As simple as possible ...

Those days Planet RDF is buzzing with a bunch of interesting responses to Danny Ayers' provocative question about alternatives to the Semantic Web (if possible simpler than the original stuff). Getting rid of artificial complexity gathered around the basically so-simple RDF model is of course the main preoccupation, and of course, the lack of canonical serialization in XML is seen as a major obstacle to adoption. At SemEmergence, Seth Ladd is crying for it:
Please, W3C, create a standard RDF serialization that elevates RDF as a first class citizen of XML. Everyone else has a schema, why can't we?
Having passed (too much) time those days struggling with the yet-another-serialization syndrom in the latest versions of SWOOP and Protégé, I could not agree more. But waiting for such a (most unlikely) W3C delivery, alternatives solutions pop up and are worth looking at.
Phil Jones pushes the notion of SynWeb, which he defines as a web which doesn't need "key identifiers".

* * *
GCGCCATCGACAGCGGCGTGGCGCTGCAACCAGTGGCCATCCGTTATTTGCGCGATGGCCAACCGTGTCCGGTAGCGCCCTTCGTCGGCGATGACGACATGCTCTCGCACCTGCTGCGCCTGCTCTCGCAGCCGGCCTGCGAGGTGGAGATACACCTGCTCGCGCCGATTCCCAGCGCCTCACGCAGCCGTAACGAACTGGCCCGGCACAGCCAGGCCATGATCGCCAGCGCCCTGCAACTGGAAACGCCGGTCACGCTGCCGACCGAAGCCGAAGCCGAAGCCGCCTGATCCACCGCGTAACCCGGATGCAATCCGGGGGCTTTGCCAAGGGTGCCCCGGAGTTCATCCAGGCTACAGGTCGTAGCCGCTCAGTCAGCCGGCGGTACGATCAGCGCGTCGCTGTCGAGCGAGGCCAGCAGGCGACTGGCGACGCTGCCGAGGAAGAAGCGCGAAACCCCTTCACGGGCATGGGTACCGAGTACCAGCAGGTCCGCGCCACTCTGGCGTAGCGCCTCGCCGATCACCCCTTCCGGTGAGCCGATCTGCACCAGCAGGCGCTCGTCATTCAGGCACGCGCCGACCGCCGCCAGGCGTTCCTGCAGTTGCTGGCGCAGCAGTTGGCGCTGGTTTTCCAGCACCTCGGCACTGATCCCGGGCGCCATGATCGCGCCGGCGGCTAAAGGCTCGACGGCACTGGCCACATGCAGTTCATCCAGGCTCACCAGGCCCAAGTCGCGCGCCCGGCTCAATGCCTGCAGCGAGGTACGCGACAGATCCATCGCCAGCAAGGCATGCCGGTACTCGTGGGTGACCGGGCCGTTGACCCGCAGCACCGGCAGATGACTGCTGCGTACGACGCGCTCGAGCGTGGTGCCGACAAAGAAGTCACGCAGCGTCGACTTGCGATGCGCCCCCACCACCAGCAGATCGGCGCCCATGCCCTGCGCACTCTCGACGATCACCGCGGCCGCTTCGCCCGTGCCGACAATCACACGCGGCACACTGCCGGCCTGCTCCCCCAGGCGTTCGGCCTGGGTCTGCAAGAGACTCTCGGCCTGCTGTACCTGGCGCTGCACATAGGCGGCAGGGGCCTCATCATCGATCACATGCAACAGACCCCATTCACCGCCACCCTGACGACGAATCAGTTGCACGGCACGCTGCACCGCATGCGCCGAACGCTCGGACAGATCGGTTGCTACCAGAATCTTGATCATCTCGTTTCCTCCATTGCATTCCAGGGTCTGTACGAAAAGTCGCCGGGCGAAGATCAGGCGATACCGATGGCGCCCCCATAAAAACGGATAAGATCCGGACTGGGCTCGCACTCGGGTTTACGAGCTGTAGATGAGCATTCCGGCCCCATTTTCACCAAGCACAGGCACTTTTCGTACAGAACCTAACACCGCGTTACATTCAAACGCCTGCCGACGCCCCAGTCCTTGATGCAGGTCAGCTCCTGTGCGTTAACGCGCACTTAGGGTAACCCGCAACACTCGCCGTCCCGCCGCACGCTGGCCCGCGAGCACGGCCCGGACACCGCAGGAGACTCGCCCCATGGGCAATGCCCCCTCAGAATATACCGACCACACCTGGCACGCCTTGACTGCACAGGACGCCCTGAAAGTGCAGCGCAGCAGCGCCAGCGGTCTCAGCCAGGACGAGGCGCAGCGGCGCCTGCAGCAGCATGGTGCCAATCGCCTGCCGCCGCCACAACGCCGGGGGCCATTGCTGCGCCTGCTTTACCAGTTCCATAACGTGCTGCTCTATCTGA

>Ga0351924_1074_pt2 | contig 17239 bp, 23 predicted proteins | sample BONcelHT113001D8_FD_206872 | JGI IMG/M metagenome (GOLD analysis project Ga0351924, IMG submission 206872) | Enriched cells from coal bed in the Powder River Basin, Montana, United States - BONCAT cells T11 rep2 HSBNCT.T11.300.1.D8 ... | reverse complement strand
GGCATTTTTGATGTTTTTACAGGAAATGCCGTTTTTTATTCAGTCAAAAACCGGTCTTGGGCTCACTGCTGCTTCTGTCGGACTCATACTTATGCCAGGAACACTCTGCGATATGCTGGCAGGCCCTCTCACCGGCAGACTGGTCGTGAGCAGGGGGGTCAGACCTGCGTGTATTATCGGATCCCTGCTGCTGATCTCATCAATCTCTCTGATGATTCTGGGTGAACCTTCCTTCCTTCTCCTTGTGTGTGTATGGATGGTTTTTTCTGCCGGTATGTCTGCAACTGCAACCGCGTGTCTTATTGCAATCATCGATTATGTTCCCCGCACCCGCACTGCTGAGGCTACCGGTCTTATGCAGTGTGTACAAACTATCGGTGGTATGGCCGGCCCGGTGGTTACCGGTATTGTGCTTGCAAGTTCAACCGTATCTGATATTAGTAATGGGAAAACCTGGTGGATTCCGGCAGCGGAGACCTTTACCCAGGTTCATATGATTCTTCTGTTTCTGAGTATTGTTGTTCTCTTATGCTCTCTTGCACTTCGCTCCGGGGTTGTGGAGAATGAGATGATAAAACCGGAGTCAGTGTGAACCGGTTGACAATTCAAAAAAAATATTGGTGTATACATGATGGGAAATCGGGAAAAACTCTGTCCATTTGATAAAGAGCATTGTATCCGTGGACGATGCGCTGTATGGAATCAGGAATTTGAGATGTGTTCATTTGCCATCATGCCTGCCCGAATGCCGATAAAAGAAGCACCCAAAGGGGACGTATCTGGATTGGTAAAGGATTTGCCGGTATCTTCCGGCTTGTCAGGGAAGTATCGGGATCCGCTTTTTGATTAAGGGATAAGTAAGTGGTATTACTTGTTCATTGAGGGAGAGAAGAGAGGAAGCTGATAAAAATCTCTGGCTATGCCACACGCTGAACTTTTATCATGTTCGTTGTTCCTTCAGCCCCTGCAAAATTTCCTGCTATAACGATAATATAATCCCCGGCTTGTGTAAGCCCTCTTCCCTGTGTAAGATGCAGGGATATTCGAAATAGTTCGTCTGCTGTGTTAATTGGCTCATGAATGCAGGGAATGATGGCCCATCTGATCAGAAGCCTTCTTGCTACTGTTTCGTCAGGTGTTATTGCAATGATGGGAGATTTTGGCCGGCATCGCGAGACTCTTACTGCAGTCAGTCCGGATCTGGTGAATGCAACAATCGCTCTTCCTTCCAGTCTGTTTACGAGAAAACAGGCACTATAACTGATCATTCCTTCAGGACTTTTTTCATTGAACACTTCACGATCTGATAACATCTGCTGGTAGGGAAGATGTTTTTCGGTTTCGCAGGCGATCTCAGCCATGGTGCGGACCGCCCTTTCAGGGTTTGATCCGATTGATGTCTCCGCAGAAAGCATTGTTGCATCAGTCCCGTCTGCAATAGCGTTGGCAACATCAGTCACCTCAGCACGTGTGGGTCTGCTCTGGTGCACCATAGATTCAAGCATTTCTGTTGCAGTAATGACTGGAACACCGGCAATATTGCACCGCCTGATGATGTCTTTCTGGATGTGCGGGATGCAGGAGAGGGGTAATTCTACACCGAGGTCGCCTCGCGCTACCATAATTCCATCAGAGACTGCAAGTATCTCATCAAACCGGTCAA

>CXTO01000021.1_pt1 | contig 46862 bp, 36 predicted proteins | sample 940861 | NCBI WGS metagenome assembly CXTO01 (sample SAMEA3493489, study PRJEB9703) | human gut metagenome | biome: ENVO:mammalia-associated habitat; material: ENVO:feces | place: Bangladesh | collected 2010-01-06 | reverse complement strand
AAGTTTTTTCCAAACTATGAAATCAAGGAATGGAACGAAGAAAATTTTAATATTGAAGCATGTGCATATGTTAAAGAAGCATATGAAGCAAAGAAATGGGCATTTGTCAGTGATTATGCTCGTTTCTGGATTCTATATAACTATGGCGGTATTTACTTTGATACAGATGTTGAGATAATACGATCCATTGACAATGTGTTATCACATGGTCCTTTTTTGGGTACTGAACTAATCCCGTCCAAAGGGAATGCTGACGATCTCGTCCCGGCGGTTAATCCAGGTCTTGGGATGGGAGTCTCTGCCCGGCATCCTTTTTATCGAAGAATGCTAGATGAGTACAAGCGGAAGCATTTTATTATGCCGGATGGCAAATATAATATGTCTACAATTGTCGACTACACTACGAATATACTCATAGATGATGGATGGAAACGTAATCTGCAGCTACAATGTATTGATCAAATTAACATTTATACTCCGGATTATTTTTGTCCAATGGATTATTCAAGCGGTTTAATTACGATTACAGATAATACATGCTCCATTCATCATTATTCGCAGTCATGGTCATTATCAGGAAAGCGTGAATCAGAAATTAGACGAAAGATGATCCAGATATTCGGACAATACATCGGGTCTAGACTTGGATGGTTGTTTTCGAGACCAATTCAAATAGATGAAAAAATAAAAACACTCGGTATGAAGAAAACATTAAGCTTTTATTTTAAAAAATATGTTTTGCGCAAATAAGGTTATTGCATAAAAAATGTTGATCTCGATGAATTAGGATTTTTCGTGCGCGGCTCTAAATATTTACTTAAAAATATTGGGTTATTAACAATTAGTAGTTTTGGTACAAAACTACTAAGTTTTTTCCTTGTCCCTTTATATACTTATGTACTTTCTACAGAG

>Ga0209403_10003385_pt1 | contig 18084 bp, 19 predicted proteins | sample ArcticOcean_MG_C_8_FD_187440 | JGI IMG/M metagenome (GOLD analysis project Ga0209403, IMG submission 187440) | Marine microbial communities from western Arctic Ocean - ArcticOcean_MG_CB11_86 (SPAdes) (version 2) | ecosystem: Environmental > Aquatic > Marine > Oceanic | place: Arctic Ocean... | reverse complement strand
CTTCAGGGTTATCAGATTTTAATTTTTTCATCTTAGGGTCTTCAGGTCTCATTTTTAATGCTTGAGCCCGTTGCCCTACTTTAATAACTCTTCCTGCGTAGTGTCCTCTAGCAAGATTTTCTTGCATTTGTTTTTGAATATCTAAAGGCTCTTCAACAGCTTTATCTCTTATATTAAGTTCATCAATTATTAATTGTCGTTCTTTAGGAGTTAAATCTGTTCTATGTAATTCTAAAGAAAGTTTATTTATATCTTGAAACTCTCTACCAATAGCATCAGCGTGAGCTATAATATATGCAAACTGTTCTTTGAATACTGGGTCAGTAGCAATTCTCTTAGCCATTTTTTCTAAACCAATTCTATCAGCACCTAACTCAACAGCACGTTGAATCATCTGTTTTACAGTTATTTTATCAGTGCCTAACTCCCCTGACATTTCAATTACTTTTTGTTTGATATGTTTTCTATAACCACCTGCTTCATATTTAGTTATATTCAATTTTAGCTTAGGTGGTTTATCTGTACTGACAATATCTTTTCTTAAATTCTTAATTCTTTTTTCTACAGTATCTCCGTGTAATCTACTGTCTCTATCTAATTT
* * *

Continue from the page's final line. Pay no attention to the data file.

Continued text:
The difference is that the knowledge needed to give semantics to the data resides in the programs which do the combining, rather than in a schema which has been prepared earlier.
No absolute meaning of data, no absolute identifiers, semantics in the application context? Certainly close to our current ramblings on perspectives and aspects.

The simplest and most radical alternative to-date is certainly Phil Dawes' tagtriples, a simple text format for triple statements. Forget URIs, namespaces, XML and the like. Identification is local to a graph (an ordered collection of statements), as indicated in the Tagtriples Model and Semantics (don't run away, that is really as simple as can be).
All occurances [sic] of a particular symbol in a graph must denote the same meaning. [...] The same symbol used in different graphs may or may not denote the same meaning - it is up to the consumer of the information to interpret how the symbol/meanings correspond.